Install

Get the latest updates as we post them — right on your browser

. Last Updated: 07/27/2016

LUKoil Thrown to the Dogs

On Monday, Iraq announced that it would welcome any Russian oil company other than LUKoil into the consortium hired to develop its West Qurna field. Iraq broke its $3.7 billion contract with Russia's largest crude producer in mid-December. The announcement was just the latest in LUKoil's long list of mishaps in Iraq. Saddam Hussein seems to have realized that Russia is on the brink of a new industrial war and that the grand prize will be LUKoil. The company is weak and is in no position to promote Iraq's interests in Russia.

Everything has been going wrong for LUKoil.

In July of last year Ryazan resident Irina Yegorova, the owner of five shares in LUKoil, an investment currently worth about $75, successfully filed a petition in a Ryazan court to have any export-related orders issued by LUKoil president Vagit Alekperov declared null and void. As a result, pipeline monopoly Transneft halted LUKoil exports for two days, costing the company $1 million.

This past summer, LUKoil got into a fight with Vladimir Butov, governor of the oil-rich Nenets autonomous district in the Far North. Butov, obviously with approval from on high, welshed on commitments he had made to LUKoil, which he may have already been paid for. At one point the governor was at the center of six criminal investigations. Butov blamed everything on LUKoil, and the company found itself cast as a troublemaker encroaching on the federal government's turf.

Then LUKoil's chief financial officer, Sergei Kukura, went missing. The consensus is that he was kidnapped with the aim of pumping him for his vast knowledge of the company. This couldn't have been carried out without permission from the highest levels.

At the time, LUKoil was building a new oil-product terminal on Vysotsky Island near St. Petersburg. Earlier this month construction was forbidden, ostensibly on ecological grounds, but only after LUKoil had already sunk huge sums into the project.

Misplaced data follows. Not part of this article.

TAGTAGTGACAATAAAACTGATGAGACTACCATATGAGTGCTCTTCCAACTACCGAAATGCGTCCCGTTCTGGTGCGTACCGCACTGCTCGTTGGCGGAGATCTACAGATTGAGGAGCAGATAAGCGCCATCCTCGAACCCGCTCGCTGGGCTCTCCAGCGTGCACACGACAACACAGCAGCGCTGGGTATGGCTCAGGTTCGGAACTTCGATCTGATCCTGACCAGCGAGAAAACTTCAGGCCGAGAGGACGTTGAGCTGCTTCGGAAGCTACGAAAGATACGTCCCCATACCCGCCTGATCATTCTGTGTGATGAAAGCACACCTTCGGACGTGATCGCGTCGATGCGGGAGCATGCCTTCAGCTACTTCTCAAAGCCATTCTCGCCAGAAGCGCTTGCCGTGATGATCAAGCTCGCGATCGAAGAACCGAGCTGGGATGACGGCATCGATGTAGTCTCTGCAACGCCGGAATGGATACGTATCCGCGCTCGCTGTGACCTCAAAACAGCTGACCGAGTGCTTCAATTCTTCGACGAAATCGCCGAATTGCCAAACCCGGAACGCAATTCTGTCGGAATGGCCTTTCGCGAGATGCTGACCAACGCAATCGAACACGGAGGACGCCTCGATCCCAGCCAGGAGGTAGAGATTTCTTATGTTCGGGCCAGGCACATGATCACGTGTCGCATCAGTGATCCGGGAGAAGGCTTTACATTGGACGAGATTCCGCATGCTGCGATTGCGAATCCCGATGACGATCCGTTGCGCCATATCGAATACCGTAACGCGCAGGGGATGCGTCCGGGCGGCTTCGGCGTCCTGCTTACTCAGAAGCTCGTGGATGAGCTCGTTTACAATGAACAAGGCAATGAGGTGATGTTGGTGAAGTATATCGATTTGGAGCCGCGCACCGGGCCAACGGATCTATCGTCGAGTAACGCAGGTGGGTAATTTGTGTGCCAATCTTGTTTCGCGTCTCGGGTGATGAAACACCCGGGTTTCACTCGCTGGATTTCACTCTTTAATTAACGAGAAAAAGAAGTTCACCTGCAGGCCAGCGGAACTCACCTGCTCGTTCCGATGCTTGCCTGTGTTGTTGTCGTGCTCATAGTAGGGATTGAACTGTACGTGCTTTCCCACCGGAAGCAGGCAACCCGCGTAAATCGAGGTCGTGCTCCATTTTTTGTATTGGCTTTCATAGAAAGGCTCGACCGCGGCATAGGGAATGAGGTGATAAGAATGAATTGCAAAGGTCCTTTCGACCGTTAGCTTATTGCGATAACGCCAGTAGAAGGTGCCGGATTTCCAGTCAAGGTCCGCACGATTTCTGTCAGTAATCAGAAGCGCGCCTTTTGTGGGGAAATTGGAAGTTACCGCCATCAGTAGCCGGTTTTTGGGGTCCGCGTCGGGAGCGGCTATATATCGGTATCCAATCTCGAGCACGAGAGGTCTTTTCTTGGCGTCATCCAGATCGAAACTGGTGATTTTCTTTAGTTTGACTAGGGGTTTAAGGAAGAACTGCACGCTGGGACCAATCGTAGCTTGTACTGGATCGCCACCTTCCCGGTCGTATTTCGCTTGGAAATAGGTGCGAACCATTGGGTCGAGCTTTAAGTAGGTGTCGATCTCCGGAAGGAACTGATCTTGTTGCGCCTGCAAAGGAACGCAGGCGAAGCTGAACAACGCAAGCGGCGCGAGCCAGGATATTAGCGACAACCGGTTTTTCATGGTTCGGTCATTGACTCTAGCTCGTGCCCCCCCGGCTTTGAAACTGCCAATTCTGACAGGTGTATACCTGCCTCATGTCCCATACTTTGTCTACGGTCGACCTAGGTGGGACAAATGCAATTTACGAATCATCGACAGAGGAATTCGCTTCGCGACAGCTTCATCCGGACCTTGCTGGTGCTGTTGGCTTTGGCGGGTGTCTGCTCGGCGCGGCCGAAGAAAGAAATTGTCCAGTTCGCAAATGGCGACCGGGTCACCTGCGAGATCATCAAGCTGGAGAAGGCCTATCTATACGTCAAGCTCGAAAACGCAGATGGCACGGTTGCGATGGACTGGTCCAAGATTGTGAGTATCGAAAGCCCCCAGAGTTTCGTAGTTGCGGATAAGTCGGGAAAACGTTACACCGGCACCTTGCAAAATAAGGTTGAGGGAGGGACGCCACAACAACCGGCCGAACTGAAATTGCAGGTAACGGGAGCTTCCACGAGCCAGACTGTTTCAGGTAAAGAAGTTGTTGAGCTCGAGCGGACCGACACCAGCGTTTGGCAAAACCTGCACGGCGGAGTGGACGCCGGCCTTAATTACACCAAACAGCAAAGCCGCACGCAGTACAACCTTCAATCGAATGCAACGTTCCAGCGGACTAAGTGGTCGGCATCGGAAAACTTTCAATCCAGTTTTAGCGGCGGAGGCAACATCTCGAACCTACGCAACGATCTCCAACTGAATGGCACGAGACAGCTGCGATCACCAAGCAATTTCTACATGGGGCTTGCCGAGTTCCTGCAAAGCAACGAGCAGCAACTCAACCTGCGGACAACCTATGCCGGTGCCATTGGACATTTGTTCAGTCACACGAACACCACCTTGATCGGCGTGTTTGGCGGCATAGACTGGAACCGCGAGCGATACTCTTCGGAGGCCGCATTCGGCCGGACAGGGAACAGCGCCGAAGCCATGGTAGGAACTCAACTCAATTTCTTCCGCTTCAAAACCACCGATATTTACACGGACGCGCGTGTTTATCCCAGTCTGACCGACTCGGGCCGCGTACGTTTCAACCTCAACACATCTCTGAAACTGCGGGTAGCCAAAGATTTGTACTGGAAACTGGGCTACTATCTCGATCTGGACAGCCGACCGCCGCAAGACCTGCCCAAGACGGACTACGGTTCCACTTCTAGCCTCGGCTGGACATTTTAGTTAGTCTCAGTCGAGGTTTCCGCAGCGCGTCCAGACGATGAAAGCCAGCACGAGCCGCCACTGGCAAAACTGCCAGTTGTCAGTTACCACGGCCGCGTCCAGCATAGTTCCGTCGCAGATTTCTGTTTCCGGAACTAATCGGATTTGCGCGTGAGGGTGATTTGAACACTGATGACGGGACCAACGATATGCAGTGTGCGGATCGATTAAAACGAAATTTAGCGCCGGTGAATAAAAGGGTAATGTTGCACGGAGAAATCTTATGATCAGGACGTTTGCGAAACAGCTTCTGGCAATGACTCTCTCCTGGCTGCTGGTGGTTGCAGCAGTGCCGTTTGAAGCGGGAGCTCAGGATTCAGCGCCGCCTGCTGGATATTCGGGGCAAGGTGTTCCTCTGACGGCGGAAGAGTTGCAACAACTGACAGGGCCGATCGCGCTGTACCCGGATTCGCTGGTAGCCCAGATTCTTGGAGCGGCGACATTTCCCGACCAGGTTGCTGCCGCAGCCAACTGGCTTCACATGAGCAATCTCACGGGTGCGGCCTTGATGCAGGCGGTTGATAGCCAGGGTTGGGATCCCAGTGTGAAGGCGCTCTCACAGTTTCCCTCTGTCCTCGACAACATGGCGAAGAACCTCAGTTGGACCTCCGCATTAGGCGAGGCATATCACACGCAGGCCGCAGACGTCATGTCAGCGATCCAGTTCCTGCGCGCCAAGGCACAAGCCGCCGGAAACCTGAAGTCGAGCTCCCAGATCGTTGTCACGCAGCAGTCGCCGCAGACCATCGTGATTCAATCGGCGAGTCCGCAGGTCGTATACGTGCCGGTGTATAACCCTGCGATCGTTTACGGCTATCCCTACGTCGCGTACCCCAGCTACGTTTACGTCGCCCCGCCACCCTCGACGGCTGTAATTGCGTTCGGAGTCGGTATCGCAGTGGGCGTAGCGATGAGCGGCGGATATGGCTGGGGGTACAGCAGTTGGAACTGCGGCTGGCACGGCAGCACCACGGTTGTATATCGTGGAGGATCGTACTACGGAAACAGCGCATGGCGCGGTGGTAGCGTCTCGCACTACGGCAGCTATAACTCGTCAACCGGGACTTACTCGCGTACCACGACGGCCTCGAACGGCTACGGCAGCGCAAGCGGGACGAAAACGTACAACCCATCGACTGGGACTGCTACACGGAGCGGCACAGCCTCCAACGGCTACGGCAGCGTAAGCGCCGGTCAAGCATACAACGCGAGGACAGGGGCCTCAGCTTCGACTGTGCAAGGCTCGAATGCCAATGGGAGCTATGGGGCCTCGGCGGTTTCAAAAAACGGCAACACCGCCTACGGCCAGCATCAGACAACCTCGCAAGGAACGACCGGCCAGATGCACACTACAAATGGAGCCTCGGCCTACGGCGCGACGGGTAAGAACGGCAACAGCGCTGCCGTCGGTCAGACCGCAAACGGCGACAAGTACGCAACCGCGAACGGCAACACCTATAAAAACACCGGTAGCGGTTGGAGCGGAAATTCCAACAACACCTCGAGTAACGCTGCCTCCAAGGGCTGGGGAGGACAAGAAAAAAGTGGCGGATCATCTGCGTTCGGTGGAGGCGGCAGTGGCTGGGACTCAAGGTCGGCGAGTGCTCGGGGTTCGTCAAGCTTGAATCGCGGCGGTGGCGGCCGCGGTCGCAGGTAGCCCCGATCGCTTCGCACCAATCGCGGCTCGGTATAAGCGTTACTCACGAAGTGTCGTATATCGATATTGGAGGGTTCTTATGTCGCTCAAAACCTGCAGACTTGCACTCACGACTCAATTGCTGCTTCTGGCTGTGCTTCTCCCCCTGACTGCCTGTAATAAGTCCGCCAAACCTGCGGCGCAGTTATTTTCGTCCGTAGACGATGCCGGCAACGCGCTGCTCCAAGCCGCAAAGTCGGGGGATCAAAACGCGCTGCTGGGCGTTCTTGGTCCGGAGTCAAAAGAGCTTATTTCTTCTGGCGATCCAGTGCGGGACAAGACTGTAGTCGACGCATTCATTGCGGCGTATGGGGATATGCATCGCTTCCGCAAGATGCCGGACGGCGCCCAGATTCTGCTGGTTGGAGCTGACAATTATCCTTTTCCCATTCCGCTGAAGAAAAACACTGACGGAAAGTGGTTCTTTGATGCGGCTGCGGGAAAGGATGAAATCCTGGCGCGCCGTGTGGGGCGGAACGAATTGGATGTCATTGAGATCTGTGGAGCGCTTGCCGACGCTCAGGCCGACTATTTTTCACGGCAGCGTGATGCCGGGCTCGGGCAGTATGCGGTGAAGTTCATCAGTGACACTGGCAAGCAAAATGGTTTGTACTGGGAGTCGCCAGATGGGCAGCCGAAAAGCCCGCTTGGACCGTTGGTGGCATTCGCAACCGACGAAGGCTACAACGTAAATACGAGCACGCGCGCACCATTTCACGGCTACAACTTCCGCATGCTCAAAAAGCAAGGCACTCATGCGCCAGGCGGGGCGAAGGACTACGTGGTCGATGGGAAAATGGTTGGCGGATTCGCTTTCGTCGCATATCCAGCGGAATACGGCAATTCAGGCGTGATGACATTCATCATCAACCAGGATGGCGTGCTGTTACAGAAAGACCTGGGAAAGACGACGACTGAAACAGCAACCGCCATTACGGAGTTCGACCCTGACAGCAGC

To Our Readers

Has something you've read here startled you? Are you angry, excited, puzzled or pleased? Do you have ideas to improve our coverage?
Then please write to us.
All we ask is that you include your full name, the name of the city from which you are writing and a contact telephone number in case we need to get in touch.
We look forward to hearing from you.

Email the Opinion Page Editor

And last weekend, LUKoil announced that it will sell its 10 percent stake in Azerbaijan's Azeri-Chirag-Guneshli oil field to Japan's unlisted Inpex for $1.375 billion. But Alekperov is more than just a Baku native. It's well known that he was being considered by the Kremlin and in Azerbaijan as a possible successor to President Heidar Aliyev. The sale of LUKoil's share in the Azeri oil field was as much a political as a commercial retreat.

Any Russian industrial war has three components: a weak target company, deadly enemies and a blessing from on high.

LUKoil is the worst-run oil company in Russia. The rest -- Yukos, Sibneft, TNK -- centralized their operations long ago. Oil industry insiders say that only at LUKoil will you find private wells drilled by mid-level managers with money stolen from the company. At Yukos they'd rip your head off for something like that. Alekperov has no shortage of enemies, mostly former executives who helped build the company and were later squeezed out. These people were useless as managers and therefore harmless as enemies.

But the LUKoil chief does face more serious opposition in the person of Semyon Vainshtok, current head of Transneft. Vainshtok was a founder of LUKoil who was later forced out of the company. Vainshtok was responsible for boosting LUKoil's production. He once headed Kogalymneftegaz, and there were no private wells on his watch. Vainshtok's success in Kogalym turned out to be so dangerous that he was summoned to Moscow and charged with unifying LUKoil's production structure in western Siberia. The task was practically impossible, but Vainshtok pulled it off. As a result, he was forced out of LUKoil and quickly found himself -- thanks to the good graces of oligarch Roman Abramovich -- in charge of Transneft. In Russia, people of Vainshtok's caliber don't forgive or forget.

Last but not least -- sanction from on high. Everything that has happened with LUKoil to this point is just reconnaissance in force. Will an attack follow? Russia has a system of checks and balances in business as well as politics. If there's an attacker -- in the form of the Yeltsin-era "family" -- then defenders are not far behind: the St. Petersburg chekists. So LUKoil isn't necessarily bound for the chopping block. But its revenues are sure to be redistributed -- between the aggressors and the defenders.

Yulia Latynina is author and host of "Yest Mneniye" on TVS.